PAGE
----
Former Nissan Chairman Ghosn Stuck In Jail For 10 More Days


Does the punishment fit the alleged crime?

Carlos Ghosn, the recently ousted Renault-Nissan chairman and Mitsubishi CEO, is used to living the most luxurious life you can imagine. But since his arrest on November 19 in Tokyo, Japan, Ghosn has been sitting in a jail cell measuring only 52 square feet. According to Reuters and Bloomberg, he'll be there for at least another 10 days as Japanese authorities have extended his detention pending formal charges.

Ghosn has been accused of financial crimes, specifically underreporting his income by around $42 million since 2010 and misuse of company money for personal use. Examples include buying and renovating homes in Brazil and Lebanon worth around $18 million and private family vacation.


Not surprisingly, Ghosn denies any wrongdoing, but the damage to his reputation, not to mention his career, is done. But what's unusual about his current situation is that Japanese prosecutors have yet to file any official charges against him. The guy has been sitting in jail, his career in shambles, without having even been charged with anything. This is not to say he's guilty or not guilty, but why is it taking this long for Japanese authorities to make the next move after such a high-profile arrest?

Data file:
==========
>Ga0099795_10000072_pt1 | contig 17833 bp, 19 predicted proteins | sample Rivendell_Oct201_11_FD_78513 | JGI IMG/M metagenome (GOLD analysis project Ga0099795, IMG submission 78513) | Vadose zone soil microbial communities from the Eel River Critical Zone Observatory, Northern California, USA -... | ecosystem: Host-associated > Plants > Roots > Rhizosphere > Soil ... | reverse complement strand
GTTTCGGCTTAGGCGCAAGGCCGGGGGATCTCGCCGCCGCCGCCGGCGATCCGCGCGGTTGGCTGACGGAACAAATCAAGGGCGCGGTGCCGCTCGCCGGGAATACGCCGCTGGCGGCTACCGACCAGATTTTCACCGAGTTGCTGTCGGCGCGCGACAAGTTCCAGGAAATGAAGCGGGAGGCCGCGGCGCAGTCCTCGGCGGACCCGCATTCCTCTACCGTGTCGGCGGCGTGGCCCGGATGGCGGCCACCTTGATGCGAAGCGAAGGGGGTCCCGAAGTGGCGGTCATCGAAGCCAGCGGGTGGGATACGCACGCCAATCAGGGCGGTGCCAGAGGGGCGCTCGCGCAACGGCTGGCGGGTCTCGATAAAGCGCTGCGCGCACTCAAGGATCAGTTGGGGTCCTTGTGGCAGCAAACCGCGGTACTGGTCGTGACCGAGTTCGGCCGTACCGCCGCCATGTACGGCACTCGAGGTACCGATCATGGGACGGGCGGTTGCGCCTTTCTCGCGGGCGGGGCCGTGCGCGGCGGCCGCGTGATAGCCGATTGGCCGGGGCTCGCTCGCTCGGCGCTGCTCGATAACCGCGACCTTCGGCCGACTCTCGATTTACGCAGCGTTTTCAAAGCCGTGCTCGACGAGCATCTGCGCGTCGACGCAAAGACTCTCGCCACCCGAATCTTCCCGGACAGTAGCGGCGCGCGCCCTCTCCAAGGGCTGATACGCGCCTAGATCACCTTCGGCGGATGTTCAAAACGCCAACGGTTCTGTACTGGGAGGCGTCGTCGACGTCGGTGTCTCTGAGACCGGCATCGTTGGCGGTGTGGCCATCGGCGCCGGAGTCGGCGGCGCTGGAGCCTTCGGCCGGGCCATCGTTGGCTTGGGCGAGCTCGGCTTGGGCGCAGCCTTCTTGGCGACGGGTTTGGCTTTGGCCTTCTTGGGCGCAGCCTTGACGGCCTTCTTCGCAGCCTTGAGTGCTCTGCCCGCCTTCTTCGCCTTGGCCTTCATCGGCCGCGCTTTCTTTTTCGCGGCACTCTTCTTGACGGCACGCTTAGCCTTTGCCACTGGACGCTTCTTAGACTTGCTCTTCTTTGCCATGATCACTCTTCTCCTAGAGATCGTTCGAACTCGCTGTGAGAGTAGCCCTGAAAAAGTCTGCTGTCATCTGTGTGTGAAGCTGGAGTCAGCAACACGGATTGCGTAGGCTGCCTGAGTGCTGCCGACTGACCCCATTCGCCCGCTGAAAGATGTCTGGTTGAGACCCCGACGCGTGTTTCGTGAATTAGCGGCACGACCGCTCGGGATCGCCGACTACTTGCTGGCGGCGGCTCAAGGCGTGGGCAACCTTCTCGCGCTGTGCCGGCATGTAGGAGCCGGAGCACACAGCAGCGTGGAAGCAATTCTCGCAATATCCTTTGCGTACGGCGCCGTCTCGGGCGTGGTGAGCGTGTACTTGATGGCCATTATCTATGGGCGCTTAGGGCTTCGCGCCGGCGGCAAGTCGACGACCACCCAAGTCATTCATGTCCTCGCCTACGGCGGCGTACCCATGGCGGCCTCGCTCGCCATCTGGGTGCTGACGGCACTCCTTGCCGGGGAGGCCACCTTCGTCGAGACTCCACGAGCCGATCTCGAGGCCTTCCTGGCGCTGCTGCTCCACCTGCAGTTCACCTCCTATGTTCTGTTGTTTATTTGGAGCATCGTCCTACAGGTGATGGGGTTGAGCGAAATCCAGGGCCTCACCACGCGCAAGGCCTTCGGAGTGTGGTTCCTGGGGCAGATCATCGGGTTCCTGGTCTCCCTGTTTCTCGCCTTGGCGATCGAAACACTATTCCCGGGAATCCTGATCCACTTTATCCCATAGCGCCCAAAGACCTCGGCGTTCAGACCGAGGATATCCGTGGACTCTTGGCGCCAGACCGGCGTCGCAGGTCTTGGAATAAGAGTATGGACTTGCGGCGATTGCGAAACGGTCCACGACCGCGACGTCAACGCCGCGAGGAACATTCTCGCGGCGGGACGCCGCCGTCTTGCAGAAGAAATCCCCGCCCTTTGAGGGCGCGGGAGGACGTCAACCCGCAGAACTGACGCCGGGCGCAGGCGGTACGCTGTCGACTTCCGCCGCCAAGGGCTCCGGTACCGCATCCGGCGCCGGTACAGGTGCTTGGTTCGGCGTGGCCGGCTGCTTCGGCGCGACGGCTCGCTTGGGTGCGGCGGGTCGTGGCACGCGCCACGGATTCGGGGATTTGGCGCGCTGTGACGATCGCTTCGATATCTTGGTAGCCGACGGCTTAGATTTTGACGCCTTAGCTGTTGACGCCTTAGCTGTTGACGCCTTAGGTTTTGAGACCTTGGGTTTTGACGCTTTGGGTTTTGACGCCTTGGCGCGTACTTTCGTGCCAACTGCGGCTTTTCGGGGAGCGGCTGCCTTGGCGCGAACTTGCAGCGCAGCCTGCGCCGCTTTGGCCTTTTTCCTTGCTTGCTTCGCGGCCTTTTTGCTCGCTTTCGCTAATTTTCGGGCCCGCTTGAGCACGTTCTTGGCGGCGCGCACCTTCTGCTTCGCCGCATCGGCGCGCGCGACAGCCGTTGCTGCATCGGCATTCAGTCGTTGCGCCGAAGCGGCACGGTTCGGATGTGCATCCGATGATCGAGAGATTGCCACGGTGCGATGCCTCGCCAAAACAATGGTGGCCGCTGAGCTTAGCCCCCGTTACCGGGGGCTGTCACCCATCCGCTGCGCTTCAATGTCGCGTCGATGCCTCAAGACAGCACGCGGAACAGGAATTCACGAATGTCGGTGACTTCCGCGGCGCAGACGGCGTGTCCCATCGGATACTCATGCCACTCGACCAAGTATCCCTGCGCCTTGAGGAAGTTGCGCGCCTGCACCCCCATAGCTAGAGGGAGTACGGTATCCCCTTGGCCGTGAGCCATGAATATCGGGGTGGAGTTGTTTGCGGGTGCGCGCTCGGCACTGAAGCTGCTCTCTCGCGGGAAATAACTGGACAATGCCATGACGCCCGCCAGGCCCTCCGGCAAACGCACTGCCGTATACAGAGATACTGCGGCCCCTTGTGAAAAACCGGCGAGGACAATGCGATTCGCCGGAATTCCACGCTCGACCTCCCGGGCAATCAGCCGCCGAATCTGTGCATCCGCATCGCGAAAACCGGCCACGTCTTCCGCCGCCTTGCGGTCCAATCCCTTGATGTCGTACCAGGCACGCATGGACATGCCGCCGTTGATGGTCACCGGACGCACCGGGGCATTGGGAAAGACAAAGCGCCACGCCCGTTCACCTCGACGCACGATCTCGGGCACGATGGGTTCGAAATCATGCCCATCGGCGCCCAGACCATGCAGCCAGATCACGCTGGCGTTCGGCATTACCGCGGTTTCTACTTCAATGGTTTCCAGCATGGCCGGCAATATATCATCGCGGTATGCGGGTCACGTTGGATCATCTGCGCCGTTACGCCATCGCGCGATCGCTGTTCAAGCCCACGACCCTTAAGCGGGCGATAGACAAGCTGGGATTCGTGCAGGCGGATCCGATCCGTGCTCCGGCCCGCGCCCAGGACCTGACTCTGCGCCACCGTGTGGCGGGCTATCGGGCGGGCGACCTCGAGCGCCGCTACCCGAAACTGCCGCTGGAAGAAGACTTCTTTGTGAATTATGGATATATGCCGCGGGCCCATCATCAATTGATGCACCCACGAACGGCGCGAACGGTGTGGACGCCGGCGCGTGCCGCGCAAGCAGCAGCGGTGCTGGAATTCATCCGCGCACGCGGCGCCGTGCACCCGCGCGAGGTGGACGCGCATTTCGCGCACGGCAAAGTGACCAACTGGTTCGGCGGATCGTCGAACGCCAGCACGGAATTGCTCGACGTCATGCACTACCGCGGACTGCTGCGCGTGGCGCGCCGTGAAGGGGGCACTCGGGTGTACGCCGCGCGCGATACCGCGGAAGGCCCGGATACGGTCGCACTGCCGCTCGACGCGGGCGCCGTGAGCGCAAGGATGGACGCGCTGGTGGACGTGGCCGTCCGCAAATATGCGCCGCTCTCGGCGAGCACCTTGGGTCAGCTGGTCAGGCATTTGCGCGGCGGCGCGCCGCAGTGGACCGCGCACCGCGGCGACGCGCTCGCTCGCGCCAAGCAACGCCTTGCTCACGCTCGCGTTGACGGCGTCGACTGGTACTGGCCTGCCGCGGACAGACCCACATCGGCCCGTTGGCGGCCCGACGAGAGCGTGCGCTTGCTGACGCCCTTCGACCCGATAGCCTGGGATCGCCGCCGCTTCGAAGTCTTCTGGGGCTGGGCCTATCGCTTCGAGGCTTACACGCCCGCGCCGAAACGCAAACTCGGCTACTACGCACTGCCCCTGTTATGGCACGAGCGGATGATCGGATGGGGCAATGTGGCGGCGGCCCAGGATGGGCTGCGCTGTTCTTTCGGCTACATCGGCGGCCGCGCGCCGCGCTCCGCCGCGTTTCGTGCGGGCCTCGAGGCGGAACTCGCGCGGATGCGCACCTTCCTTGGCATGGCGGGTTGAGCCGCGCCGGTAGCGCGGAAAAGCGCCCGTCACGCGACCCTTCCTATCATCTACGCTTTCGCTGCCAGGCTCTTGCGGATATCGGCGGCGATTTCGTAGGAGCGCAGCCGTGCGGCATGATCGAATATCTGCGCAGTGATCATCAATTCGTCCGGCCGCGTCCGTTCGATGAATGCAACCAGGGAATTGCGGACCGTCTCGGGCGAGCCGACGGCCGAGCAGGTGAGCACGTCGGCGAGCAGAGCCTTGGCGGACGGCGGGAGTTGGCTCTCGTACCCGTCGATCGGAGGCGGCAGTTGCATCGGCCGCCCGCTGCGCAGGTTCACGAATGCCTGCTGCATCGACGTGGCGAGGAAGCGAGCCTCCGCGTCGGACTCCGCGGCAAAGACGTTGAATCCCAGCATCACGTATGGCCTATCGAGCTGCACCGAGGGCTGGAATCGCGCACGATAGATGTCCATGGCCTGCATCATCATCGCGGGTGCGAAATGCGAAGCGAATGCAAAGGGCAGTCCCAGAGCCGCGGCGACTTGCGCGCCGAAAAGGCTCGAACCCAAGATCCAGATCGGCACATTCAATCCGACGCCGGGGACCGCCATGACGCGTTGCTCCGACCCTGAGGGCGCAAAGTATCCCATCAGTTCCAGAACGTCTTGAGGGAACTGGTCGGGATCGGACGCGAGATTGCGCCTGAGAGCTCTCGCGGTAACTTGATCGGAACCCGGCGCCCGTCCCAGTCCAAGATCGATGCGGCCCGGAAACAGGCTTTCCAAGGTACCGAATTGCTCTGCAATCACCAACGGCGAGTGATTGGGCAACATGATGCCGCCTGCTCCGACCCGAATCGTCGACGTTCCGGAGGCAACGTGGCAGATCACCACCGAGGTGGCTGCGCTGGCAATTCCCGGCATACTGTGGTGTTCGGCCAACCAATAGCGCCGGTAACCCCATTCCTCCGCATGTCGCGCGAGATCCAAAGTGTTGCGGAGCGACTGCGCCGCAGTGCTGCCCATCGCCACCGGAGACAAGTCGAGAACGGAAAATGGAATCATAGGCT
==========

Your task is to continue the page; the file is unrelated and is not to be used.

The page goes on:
Because Japan's criminal justice system does not have many of the same protections defendants have in the US or Europe. But if convicted of the accusations, Ghosn could face up to 10 years in prison.


Meanwhile, Ghosn's daily routine is as follows: eight hours of sleep, three meals a day, and 30 minutes of exercise. His prison cell is apparently quite cold at night and he asked his lawyers to bring him a sweater. That will be his routine until at least December 10, the deadline prosecutors now have to file formal charges against him. If they don't, Ghosn will be a free man.

Meanwhile, Ghosn, the man who signed off on the likes of the Nissan GT-R and the automaker's entire electric vehicle program, which currently includes only the Leaf, has hired a top Japanese lawyer who, ironically enough, is the former director of the same prosecutor's office now investigating him.


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